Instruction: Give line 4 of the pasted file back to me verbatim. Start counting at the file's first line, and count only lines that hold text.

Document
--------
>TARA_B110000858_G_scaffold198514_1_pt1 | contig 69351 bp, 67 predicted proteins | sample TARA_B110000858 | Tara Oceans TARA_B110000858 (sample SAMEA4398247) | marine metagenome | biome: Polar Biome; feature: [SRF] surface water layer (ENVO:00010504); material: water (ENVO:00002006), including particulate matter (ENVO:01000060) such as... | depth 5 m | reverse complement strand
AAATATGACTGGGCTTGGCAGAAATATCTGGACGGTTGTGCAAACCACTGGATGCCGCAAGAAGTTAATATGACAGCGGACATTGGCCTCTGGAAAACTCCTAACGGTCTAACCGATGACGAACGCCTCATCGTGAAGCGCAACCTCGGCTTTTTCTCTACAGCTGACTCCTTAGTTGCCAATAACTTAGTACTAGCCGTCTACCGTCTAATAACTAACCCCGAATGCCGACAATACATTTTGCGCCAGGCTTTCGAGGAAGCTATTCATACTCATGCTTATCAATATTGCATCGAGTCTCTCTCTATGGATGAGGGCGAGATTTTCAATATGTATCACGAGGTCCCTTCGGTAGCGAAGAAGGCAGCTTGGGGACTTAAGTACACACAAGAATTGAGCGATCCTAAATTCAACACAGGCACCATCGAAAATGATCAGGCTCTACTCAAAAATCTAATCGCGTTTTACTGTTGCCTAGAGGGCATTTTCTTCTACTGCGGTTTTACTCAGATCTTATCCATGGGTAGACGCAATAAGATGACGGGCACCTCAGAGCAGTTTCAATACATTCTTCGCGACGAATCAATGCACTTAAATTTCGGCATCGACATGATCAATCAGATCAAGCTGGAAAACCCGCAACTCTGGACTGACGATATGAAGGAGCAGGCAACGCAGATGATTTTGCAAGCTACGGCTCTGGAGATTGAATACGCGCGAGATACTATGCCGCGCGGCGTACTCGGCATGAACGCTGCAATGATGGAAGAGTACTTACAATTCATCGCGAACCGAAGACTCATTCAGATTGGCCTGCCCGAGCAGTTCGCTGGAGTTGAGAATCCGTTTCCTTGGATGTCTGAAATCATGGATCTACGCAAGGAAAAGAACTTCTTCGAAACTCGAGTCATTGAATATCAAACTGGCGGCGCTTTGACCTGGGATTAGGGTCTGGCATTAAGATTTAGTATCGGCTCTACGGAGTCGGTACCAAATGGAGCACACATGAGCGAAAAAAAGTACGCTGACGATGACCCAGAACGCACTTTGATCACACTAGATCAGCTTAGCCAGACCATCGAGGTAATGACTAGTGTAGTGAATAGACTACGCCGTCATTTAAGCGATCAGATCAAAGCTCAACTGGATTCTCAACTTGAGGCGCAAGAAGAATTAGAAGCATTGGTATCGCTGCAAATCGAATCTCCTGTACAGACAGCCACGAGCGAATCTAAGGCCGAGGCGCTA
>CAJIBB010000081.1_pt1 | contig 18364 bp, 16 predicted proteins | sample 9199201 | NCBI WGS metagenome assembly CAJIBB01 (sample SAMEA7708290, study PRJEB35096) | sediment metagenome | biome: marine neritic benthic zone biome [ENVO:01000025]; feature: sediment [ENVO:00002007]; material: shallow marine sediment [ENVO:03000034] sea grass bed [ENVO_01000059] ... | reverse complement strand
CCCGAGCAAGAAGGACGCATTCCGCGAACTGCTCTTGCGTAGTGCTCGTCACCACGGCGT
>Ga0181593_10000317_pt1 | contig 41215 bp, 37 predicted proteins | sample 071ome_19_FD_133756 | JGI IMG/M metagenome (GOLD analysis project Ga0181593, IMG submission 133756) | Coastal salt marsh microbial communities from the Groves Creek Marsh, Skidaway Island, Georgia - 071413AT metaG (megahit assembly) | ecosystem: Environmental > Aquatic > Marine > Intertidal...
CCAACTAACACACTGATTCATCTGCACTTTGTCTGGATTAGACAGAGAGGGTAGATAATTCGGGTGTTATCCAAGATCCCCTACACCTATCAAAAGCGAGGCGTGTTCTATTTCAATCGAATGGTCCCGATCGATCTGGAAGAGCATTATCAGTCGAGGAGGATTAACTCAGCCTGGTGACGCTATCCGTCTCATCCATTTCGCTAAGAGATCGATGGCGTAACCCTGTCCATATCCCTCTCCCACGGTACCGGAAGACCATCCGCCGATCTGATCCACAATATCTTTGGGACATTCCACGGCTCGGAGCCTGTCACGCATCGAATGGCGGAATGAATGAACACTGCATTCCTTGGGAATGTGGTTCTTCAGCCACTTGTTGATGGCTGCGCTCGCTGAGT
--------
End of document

CCCGAGCAAGAAGGACGCATTCCGCGAACTGCTCTTGCGTAGTGCTCGTCACCACGGCGT